What is the most appropriate verb to use with "talk" in the sense of "an informal address or lecture":

  • "To give a talk"?
  • "To present a talk"?
  • "To deliver a talk"?
  • Another completely different verb or phrase?

Personally I think present a talk sounds seriously wrong. Gibberish, to be honest. But apparently it does occur. Not so often as deliver a talk, which I have no problem with apart from the obvious fact that it's not what we normally say (to wit, give a talk, which is overwhelmingly the standard turn of phrase)...enter image description here

This graph is from Google's NGram Viewer, which indexes all the words in millions of books - including many written hundreds of years ago, as well as publications from recent decades. To give some idea of the actual numbers involved, give a talk appears about 5000 times in books published between 1995 and 2000 whereas present a talk only occurs about 250 times.

  • 2
    Deliver a talk is probably due to deliver a speech. – Cerberus Jun 15 '11 at 3:04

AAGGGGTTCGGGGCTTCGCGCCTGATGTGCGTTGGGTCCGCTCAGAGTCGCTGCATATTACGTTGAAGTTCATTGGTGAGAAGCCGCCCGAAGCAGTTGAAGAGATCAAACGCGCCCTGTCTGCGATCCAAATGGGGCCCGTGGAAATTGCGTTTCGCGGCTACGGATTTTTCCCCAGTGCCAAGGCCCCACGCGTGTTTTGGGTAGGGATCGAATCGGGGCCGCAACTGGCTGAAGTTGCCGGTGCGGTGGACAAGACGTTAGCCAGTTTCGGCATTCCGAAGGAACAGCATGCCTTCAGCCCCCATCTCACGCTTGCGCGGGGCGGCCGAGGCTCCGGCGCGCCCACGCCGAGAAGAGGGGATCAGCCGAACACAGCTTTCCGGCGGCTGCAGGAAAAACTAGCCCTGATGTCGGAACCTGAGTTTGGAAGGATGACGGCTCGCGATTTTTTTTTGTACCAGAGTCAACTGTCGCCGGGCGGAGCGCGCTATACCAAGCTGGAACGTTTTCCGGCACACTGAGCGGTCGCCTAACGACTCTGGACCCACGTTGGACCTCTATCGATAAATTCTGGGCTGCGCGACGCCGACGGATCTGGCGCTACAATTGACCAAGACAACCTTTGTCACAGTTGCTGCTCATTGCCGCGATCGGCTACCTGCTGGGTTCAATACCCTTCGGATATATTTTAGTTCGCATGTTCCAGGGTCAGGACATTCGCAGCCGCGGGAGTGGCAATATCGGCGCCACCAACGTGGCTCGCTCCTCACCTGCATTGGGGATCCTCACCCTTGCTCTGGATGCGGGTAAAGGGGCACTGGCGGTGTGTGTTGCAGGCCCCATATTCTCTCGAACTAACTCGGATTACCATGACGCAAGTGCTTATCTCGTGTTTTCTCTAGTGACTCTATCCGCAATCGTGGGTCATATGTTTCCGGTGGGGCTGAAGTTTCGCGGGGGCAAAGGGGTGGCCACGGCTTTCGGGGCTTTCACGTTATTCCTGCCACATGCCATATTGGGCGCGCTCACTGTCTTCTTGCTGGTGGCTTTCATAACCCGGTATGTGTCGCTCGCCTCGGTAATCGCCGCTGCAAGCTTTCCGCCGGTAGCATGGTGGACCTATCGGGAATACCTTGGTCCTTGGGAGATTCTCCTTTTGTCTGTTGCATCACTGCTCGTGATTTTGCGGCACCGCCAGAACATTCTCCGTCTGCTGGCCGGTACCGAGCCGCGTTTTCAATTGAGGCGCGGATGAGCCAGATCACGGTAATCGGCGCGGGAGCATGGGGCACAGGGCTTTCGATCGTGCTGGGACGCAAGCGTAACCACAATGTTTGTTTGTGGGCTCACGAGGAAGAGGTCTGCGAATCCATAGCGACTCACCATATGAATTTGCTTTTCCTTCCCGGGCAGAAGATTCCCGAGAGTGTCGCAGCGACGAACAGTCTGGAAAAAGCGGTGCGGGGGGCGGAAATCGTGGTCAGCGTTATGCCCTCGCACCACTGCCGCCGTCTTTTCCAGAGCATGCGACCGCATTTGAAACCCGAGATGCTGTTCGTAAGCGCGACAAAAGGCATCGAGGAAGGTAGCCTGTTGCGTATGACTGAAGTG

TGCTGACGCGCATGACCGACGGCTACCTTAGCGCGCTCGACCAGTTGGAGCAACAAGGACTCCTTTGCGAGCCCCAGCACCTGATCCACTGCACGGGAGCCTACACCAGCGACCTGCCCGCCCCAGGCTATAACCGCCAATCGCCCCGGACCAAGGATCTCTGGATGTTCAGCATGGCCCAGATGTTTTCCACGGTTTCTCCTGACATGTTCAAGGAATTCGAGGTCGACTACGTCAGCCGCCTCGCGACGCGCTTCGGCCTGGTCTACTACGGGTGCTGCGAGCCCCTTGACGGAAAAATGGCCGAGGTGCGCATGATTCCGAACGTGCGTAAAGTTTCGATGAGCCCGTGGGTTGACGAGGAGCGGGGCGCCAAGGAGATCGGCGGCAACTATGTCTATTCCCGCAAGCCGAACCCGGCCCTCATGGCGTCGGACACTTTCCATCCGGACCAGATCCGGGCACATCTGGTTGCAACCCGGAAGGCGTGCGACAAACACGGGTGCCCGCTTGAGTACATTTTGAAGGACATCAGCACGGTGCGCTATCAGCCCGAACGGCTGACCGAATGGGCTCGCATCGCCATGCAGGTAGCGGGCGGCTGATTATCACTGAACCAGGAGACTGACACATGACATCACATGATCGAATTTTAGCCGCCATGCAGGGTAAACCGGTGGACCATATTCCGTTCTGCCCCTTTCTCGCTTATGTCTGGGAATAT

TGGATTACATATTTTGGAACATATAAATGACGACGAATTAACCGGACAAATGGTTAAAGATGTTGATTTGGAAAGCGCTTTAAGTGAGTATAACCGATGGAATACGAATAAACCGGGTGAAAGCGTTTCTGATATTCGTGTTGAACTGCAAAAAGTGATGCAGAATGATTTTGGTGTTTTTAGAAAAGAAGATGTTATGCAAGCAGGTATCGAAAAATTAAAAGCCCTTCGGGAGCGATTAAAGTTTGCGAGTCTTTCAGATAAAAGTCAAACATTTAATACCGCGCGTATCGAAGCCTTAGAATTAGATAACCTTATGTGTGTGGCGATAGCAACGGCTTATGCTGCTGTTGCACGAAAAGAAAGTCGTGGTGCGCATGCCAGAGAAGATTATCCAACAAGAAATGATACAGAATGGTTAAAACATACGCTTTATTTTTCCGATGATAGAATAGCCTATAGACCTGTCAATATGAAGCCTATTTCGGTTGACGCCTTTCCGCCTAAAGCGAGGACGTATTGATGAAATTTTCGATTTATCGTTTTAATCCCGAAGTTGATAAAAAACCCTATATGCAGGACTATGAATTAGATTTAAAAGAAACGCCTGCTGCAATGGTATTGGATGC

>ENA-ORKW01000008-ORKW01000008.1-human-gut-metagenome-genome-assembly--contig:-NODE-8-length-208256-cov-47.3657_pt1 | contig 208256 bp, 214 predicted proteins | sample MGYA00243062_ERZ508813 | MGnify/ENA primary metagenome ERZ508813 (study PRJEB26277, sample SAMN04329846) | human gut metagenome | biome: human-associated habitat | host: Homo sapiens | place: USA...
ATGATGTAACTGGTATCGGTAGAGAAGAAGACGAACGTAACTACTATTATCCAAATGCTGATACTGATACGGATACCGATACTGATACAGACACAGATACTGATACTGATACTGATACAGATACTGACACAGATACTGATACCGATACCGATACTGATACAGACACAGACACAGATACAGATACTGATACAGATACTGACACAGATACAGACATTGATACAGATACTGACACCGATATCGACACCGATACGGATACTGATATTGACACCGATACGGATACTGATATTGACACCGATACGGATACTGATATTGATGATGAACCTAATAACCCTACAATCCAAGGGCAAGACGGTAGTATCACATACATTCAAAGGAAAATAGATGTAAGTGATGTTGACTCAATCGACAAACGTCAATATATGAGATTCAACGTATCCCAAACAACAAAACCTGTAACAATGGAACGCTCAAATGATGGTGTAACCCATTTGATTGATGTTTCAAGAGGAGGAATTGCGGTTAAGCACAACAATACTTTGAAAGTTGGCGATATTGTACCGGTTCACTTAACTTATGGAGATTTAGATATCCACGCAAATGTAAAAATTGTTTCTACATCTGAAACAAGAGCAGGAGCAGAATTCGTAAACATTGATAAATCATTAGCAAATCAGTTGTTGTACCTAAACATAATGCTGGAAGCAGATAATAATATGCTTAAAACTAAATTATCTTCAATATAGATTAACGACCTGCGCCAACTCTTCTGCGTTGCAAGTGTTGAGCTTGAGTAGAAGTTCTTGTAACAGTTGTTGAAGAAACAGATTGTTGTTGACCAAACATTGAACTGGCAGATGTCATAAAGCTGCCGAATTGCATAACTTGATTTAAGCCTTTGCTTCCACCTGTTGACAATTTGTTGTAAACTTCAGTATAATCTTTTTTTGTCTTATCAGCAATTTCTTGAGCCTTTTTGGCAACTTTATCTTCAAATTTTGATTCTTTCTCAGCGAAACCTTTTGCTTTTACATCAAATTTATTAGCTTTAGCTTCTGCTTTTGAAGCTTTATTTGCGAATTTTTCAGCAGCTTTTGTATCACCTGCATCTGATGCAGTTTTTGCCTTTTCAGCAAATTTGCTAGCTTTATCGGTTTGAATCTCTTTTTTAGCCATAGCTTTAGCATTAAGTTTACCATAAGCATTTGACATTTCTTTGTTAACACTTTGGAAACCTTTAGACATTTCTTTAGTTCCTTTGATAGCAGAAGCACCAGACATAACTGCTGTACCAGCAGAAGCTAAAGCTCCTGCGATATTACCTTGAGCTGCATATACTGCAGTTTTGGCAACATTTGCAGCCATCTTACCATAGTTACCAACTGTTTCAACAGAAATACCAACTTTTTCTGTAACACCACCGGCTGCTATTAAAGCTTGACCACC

• @Cerberus: Sounds convincing to me. Always assuming that "is due to..." is a euphemism for "is caused by ignorant bowlderisation of...". But "present a talk" is, well, just daft. :) – FumbleFingers Jun 15 '11 at 3:13
  • 1
    But you can also "make a presentation" or "present a paper". So you get 16 choices: make/present/deliver/give a speech/presentation/paper/talk, of which maybe 7 are correct. No wonder these get confounded. – Peter Shor Jun 15 '11 at 5:05
  • @FumbleFingers: Can you please make some explaining comments on your diagram? Where does the data come from? – Rasmus Jun 15 '11 at 7:13
  • @Rasmus: I've added a note about how I created the chart. Including a link to NGram so you can go look for yourself if you want. – FumbleFingers Jun 15 '11 at 14:42

The first would be the most informal of the three (though not actually "informal" per se), and probably suits your needs.

"Presenting" a talk is less common than "giving" a talk, and would only be used if there was a presentation associated with the talk.

Lastly, "Delivering" a talk is definitely the more formal than "giving" a talk, probably due to the fact that "delivering" something is always more impersonal than "giving" it.

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